- The primary causes for the achievement gaps in the Boston Public School system are varied and complex. There are several factors that influence and impact this dynamic such as:
- Lack of parental involvement
- Disproportionate resources being delivered to schools in the communities of color
- Unmotivated teachers
- To close the gap we have to build a comprehensive support system around the students (out-of-school time!), increase more parent participation through creative engagement strategies, ensure appropriate distribution of resources depending on the level of need and remove low performing teachers.
First, work closely with the School Department to assess the challenges and then establish a detailed improvement plan for each failing school. In addition, we should duplicate the successful models we have and make adjustments where necessary depending on the needs of the specific communities.
Boston’s Human Service and Public Health agencies are struggling with rising costs and shrinking budgets. If you could put $10 million just into those agencies, how would you invest it?
Most human services are provided by state agencies, however for those that are city-funded (Community Centers, Women’s Commission, Civil Rights/Disabled, Fair Housing) we need to rethink the government’s approach. First, I would combine Human Services with the Boston Public Health Commission (which is not financially struggling and happens to be very well managed) and create one Health and Human Services Cabinet. I would combine all youth violence prevention efforts under this new combined cabinet and put the entire $10 million there, encompassing and expanding the Street Worker Program, YSPN, and Youth Opportunity Boston.
State level transportation agencies have been reformed and combined, but still carry some of the highest debt load of any transportation system in the country. In light of this, if elected what would your priorities be for improving the overall transportation system in Boston?
Transportation is dealt with at a state level, but to the extent that the Boston City Council was given a voice in this conversation, I would advocate for the community’s needs. Community organizations like the T Rider’s Union are vitally important and should help drive transportation policy.
Jobs and Labor
Most job growth in Metro Boston has occurred in Boston suburbs, while minority populations have been growing in the central city. Black and Latino residents have faced unemployment rates 3 times the rate of white residents, and Asian residents twice that of whites. What single policy would you support that would have the greatest impact on unemployment and job disparities in Boston?
I will prioritize transitional employment, and think like a job developer (which I used to be for PIC). Seek out immediate transitional employment opportunities with private sector partners while developing long term-strategies for preparing and employing young people to serve in growing industries, such as healthcare, technology and green jobs. We also need to boost our investment in community colleges and vocational schools so that they truly serve as a means of equipping people with relevant marketable and skills and then connecting to employment opportunities.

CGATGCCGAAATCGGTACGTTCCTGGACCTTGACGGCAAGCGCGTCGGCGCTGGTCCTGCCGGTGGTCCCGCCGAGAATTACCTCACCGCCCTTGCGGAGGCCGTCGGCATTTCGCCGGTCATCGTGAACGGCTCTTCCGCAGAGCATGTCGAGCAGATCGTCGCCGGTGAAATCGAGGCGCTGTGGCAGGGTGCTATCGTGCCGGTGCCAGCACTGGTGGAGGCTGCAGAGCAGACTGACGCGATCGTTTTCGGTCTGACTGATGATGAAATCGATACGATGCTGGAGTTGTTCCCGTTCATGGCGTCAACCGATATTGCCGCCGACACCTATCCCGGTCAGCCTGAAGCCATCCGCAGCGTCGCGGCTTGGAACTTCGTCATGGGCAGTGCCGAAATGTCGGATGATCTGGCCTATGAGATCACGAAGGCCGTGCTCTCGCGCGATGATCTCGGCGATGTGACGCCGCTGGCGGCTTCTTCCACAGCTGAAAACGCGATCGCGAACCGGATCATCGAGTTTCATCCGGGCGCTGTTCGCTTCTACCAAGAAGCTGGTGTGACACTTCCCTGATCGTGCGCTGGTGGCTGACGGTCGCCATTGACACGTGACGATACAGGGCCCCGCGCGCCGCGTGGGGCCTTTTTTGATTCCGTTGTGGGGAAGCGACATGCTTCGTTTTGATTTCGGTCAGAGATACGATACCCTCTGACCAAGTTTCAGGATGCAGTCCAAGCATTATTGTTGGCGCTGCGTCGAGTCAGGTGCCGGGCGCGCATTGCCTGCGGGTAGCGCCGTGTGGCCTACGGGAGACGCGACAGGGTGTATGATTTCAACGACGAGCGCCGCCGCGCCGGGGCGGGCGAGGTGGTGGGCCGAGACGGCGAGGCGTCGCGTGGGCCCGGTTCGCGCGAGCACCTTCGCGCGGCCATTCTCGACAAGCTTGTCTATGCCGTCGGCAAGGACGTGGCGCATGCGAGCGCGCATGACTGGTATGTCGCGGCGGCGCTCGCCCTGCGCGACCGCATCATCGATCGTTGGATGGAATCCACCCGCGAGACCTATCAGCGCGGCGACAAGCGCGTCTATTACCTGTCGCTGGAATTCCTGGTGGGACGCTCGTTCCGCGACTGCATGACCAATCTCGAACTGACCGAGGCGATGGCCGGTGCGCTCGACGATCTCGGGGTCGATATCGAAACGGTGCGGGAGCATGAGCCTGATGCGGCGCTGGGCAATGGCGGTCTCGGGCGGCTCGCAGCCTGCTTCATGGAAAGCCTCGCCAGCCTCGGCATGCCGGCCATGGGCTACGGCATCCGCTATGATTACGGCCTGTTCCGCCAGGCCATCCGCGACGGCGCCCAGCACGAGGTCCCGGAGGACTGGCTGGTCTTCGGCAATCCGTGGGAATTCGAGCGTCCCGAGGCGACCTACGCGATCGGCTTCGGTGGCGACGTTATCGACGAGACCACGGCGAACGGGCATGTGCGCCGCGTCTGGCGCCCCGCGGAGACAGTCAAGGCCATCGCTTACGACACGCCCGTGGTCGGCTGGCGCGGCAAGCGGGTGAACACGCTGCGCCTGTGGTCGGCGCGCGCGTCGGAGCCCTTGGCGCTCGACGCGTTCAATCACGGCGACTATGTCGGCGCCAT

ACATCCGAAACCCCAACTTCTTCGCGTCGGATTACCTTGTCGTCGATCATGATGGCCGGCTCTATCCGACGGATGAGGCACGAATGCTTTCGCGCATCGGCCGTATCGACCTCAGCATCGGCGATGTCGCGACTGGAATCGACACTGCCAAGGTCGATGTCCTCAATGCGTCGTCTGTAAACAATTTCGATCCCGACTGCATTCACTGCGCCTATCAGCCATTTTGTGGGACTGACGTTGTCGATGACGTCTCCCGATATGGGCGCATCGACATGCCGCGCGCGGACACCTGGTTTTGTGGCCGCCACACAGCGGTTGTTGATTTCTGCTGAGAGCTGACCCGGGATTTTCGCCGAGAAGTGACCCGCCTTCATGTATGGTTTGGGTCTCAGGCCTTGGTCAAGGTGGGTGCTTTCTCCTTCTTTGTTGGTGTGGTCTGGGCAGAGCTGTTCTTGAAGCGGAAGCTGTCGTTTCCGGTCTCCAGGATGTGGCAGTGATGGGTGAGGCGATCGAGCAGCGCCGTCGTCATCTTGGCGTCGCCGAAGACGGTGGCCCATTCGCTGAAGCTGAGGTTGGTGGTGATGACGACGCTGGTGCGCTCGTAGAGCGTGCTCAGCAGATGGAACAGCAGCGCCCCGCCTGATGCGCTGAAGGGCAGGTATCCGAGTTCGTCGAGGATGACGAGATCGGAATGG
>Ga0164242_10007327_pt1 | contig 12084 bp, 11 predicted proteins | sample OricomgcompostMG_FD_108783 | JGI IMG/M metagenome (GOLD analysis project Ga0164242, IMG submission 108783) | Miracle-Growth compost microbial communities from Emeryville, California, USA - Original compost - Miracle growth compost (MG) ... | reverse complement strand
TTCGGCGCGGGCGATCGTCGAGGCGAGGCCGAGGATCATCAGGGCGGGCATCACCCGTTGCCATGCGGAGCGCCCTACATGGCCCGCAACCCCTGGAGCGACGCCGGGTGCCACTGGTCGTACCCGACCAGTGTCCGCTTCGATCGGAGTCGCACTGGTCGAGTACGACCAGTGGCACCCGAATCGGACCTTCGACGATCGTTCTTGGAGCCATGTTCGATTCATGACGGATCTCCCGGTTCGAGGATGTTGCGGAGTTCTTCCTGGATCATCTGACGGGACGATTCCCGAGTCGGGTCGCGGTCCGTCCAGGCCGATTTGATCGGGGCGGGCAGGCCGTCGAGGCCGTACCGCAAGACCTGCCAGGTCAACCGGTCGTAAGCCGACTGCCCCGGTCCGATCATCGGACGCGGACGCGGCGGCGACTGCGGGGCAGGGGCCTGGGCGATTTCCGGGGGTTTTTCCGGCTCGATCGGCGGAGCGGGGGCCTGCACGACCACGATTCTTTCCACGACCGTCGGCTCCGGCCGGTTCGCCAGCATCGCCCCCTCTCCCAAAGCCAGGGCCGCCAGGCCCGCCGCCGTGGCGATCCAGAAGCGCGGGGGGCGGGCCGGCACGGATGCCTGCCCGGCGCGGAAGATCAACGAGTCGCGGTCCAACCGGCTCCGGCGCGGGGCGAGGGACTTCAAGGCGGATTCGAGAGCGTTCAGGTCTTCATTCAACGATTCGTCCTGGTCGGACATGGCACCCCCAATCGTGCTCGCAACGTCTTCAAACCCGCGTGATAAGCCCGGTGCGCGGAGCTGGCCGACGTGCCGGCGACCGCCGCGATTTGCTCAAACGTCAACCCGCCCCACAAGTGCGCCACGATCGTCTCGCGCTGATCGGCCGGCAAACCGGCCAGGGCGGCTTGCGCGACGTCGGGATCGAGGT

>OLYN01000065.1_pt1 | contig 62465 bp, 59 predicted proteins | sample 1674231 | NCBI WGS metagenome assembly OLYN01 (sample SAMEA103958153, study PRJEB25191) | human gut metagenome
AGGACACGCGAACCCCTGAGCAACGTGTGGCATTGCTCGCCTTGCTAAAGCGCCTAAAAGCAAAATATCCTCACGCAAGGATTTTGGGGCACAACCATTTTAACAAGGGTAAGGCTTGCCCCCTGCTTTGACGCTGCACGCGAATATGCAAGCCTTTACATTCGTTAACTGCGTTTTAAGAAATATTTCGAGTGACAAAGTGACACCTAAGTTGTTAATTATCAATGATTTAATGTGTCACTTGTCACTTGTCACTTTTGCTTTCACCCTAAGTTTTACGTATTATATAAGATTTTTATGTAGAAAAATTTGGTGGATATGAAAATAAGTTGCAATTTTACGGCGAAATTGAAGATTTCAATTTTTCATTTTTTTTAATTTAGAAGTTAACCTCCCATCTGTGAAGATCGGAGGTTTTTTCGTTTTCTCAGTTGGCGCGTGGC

Race and Diversity
Affirmative action policies have recently been watered down by court decisions at the federal level. Were the City of Boston to be forced to dismantle affirmative action policies as a result, what are three steps you would take to ensure and increase access to opportunities within city government agencies? What are some creative policies other than affirmative action that the city could implement that would support and retain diversity within its workforce?
I think this can and should be done through enhanced and intentional recruitment and retention efforts. I am 100% confident that there are as many women and people of color that are both qualified and interested in government jobs, we have to find them where they are, open up access to exams and selection processes. And once they are hired, ensure a safe and supportive environment in the work place. Violence prevention efforts under this new combined cabinet and put the entire $10 million there, encompassing and expanding the Street Worker Program, YSPN, and Youth Opportunity Boston.
I support allowing all municipalities to raise local option taxes: telecommunications, hotels,
meals, etc. I also support a property tax that is graduated and includes exemptions for people with various disadvantages. Additionally I believe we need to find a solution to the current exemptions that universities and hospitals across Boston receive under their non-profit status.
Having served as the Executive Director of the Roxbury YMCA, I am very familiar with
organizational budgeting and financing. At this time, any response I offer pertaining to the city’s budget would be ill informed and uneducated. The reality is that a deeper, more thoughtful collaborative review of the budget is required to accurately and appropriately assess our city’s budget challenges.